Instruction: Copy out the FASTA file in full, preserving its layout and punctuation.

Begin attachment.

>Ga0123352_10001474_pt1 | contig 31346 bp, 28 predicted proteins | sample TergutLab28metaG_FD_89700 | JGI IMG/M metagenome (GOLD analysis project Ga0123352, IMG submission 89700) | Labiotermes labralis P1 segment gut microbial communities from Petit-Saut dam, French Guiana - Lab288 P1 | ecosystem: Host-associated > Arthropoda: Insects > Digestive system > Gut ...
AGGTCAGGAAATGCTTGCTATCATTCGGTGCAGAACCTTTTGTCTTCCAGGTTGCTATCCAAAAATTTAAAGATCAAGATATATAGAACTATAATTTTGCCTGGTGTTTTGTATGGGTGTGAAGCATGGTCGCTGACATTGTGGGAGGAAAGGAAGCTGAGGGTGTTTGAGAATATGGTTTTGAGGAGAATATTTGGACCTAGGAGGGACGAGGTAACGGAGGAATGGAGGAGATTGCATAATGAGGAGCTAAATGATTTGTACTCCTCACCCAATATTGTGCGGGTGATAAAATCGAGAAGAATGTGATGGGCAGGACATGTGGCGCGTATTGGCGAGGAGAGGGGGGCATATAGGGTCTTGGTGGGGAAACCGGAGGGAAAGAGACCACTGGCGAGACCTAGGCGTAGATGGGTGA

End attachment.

>Ga0123352_10001474_pt1 | contig 31346 bp, 28 predicted proteins | sample TergutLab28metaG_FD_89700 | JGI IMG/M metagenome (GOLD analysis project Ga0123352, IMG submission 89700) | Labiotermes labralis P1 segment gut microbial communities from Petit-Saut dam, French Guiana - Lab288 P1 | ecosystem: Host-associated > Arthropoda: Insects > Digestive system > Gut ...
AGGTCAGGAAATGCTTGCTATCATTCGGTGCAGAACCTTTTGTCTTCCAGGTTGCTATCCAAAAATTTAAAGATCAAGATATATAGAACTATAATTTTGCCTGGTGTTTTGTATGGGTGTGAAGCATGGTCGCTGACATTGTGGGAGGAAAGGAAGCTGAGGGTGTTTGAGAATATGGTTTTGAGGAGAATATTTGGACCTAGGAGGGACGAGGTAACGGAGGAATGGAGGAGATTGCATAATGAGGAGCTAAATGATTTGTACTCCTCACCCAATATTGTGCGGGTGATAAAATCGAGAAGAATGTGATGGGCAGGACATGTGGCGCGTATTGGCGAGGAGAGGGGGGCATATAGGGTCTTGGTGGGGAAACCGGAGGGAAAGAGACCACTGGCGAGACCTAGGCGTAGATGGGTGA